Fig and Olive Container-growing Help

I want to plant an olive for dappled shade on or near our sunny deck, and a fig nearby for the fruit and the birds they attract.
However a sewer runs close by (maybe 1.5mm below the surface, horizontal-drilled under the deck) and I worry what damage the olive and fig roots might do to that.
So I thought of containers.
Assuming I get an olive (pictual, verdale?) and a fig (which?) that will suit container planting, what are the requirements for such container set-ups?
Size of container. They'll eventually need to be fairly big. What's the procedure? Buy a small 1m high olive and fig plant and re-pot them into progressively bigger containers, or do I just put each young plant into a container big enough for the adult tree?
Drainage. The containers must drain quite freely - they'd need to be raised up from our clay-based soil. I'd best not sink them into the ground. Is that right?
Potting mix. What do you recommend to start with and what feeding do I do to replenish the mix?
Brian
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Auckland NEW ZEALAND


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Brian,
You can grow either in a tub if you wish but there really isn't any need to if you have the space. PVC sewerage pipes don't usually leak so tree roots should not be a problem.
But if you choose to then don't plant a small tree into a large tub; step up in size as the tree grows.
Figs fruit on new growth so you can prune it hard after fruiting each year and the new growth that season will bear the fruit next year. You can be rutheless with the pruning pretty much.
Olives do OK in tubs but you need to prune them less severely if you wont fruit. They flower on more mature wood so severe pruning is OK but you won't get many olives.
Either way if you go the tub route once they are the size you want gut pull them out over other year and cut about 30% of the roots away and replace in the pot with fresh potting mix. Don't forget to prune to top by at least as much at the same time.
Best of luck
Merry Christmas
Col

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Only a few figs fruit on new growth, like Brown Turkey, celeste. The leaves of these figs are very round while the leaves of thos figs bear on last years wood are more lancet shaped. the picture to the left of the caption "BROWN TURKEY --- RIPE" shows the difference in the leaves. round lobed on top, lancet shaped on bottom of the same picture. http://weloveteaching.com/landscape/figs/figgrove.htm Ingrid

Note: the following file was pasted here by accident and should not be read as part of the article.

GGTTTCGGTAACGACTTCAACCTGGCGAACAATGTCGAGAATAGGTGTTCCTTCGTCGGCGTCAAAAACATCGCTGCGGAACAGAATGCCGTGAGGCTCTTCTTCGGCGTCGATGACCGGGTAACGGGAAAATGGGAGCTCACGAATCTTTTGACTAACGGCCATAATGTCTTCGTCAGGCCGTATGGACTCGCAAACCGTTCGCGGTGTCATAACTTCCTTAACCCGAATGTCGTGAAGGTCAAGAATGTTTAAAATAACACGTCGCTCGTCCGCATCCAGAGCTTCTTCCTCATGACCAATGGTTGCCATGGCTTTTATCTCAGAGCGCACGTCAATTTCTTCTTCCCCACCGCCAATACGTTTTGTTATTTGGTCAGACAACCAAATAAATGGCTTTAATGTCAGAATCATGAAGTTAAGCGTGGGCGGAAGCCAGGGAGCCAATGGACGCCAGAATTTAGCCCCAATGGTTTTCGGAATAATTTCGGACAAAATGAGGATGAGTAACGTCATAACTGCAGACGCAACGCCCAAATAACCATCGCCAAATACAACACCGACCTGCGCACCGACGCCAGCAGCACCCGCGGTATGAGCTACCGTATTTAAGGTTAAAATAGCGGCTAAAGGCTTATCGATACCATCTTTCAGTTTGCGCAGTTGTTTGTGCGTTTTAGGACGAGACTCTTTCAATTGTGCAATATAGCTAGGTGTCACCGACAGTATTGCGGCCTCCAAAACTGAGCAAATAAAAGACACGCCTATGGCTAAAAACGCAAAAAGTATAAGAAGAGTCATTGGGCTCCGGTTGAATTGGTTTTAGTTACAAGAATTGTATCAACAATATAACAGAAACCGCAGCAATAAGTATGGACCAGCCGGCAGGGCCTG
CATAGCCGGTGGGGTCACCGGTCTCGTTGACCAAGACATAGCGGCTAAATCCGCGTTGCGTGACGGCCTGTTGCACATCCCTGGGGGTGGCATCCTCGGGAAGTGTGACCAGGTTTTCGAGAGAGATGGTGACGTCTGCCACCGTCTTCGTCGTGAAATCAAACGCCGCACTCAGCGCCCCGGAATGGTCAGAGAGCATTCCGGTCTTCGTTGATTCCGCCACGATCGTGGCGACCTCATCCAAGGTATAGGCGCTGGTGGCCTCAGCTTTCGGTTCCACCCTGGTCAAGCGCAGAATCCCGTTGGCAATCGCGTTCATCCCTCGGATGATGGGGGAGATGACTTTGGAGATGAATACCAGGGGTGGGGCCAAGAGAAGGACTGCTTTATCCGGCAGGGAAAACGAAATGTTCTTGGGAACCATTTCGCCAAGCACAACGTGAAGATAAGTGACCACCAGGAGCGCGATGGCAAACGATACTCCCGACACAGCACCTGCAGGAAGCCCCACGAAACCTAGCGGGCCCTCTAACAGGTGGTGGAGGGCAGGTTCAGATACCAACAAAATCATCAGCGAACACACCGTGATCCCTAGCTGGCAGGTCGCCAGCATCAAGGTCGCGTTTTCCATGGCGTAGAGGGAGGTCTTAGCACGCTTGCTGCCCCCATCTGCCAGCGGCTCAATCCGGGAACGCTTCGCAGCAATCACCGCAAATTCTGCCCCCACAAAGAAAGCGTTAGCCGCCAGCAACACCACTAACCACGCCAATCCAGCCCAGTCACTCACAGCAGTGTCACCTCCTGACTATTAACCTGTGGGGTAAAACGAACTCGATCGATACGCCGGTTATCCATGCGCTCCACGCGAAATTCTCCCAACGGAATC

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Thanks for this. How does the Brunoro black bear fruit? I haven't been able to see an example of its leaves.
Brian
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Auckland NEW ZEALAND


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sorry, havent seen this. I dont have that many species.

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Thanks anyway. I planted a Brunoro. As our soil's very shallow and is mainly clay I planted it on top of the ground, on wet newspaper (for the first of the worms) and then banked up the topsoil to the right height. It's only 1 meter high now and has several little figs, so I removed all but 4 fruit.
Brian
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Auckland NEW ZEALAND


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I can only speak to figs. I live in zone 5 (well now zone 6) so I cannot plant figs directly in the ground. Instead I planted in containers so I could haul them inside for winter. I modified the container "protocol" and have large holes in the bottom so roots can grow thru the container and into the ground for moisture and manure. When we move the containers the roots get snapped, sort of root pruning. Fig trees planted in the ground tend to get huge and VERY messy with all the fruit falling. I train the figs in the containers more to bushes by pinching back growth. My figs are young but very productive already. http://weloveteaching.com/landscape/figs/figgrove.htm I now have 9 figs and have maxed out on as there is no more space for them. Fig trees really like water. I would never plant them near a sewer run. Ingrid

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